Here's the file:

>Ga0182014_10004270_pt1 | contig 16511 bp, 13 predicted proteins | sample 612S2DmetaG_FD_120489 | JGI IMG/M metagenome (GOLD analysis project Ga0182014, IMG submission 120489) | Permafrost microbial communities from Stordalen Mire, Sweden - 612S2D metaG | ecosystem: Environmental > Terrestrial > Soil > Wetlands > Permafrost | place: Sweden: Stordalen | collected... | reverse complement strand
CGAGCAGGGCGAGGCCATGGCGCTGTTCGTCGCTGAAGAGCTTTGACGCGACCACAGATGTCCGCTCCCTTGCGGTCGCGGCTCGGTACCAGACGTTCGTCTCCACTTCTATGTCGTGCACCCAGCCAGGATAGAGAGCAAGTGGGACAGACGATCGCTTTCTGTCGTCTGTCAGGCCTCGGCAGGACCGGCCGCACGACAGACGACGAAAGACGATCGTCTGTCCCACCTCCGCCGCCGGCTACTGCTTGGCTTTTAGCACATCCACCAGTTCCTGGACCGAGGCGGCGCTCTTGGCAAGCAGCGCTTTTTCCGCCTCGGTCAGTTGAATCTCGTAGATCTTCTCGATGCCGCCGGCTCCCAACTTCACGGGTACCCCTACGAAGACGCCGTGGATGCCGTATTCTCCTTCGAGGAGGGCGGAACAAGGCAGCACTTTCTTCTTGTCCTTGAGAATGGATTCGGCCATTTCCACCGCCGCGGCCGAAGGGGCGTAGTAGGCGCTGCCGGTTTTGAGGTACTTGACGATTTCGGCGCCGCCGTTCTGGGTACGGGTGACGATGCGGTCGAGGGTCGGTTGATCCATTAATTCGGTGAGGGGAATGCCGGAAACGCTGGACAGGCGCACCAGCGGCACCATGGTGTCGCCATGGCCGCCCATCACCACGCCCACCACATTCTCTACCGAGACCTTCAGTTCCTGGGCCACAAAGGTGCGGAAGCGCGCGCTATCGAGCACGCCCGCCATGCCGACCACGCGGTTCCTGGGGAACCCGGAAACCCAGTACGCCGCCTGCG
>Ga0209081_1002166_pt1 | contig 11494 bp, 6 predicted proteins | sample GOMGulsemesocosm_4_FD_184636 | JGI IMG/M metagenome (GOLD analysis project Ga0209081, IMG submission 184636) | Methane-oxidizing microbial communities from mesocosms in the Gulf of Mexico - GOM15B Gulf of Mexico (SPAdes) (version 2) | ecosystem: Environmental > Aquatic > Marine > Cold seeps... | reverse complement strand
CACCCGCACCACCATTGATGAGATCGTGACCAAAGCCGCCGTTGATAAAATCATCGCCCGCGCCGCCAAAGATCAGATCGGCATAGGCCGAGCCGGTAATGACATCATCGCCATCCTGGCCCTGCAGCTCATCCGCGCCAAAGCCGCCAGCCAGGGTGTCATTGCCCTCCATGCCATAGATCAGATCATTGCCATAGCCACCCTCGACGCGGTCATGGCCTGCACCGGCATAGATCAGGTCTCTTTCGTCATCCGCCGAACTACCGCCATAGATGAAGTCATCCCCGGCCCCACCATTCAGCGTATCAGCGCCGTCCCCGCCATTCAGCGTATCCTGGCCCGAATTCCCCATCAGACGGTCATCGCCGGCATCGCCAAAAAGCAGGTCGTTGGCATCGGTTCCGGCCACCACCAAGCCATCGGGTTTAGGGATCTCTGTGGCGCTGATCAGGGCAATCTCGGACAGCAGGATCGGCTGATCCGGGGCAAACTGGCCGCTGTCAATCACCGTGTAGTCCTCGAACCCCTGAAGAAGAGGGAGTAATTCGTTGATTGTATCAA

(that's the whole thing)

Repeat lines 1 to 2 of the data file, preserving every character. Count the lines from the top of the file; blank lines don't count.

>Ga0182014_10004270_pt1 | contig 16511 bp, 13 predicted proteins | sample 612S2DmetaG_FD_120489 | JGI IMG/M metagenome (GOLD analysis project Ga0182014, IMG submission 120489) | Permafrost microbial communities from Stordalen Mire, Sweden - 612S2D metaG | ecosystem: Environmental > Terrestrial > Soil > Wetlands > Permafrost | place: Sweden: Stordalen | collected... | reverse complement strand
CGAGCAGGGCGAGGCCATGGCGCTGTTCGTCGCTGAAGAGCTTTGACGCGACCACAGATGTCCGCTCCCTTGCGGTCGCGGCTCGGTACCAGACGTTCGTCTCCACTTCTATGTCGTGCACCCAGCCAGGATAGAGAGCAAGTGGGACAGACGATCGCTTTCTGTCGTCTGTCAGGCCTCGGCAGGACCGGCCGCACGACAGACGACGAAAGACGATCGTCTGTCCCACCTCCGCCGCCGGCTACTGCTTGGCTTTTAGCACATCCACCAGTTCCTGGACCGAGGCGGCGCTCTTGGCAAGCAGCGCTTTTTCCGCCTCGGTCAGTTGAATCTCGTAGATCTTCTCGATGCCGCCGGCTCCCAACTTCACGGGTACCCCTACGAAGACGCCGTGGATGCCGTATTCTCCTTCGAGGAGGGCGGAACAAGGCAGCACTTTCTTCTTGTCCTTGAGAATGGATTCGGCCATTTCCACCGCCGCGGCCGAAGGGGCGTAGTAGGCGCTGCCGGTTTTGAGGTACTTGACGATTTCGGCGCCGCCGTTCTGGGTACGGGTGACGATGCGGTCGAGGGTCGGTTGATCCATTAATTCGGTGAGGGGAATGCCGGAAACGCTGGACAGGCGCACCAGCGGCACCATGGTGTCGCCATGGCCGCCCATCACCACGCCCACCACATTCTCTACCGAGACCTTCAGTTCCTGGGCCACAAAGGTGCGGAAGCGCGCGCTATCGAGCACGCCCGCCATGCCGACCACGCGGTTCCTGGGGAACCCGGAAACCCAGTACGCCGCCTGCG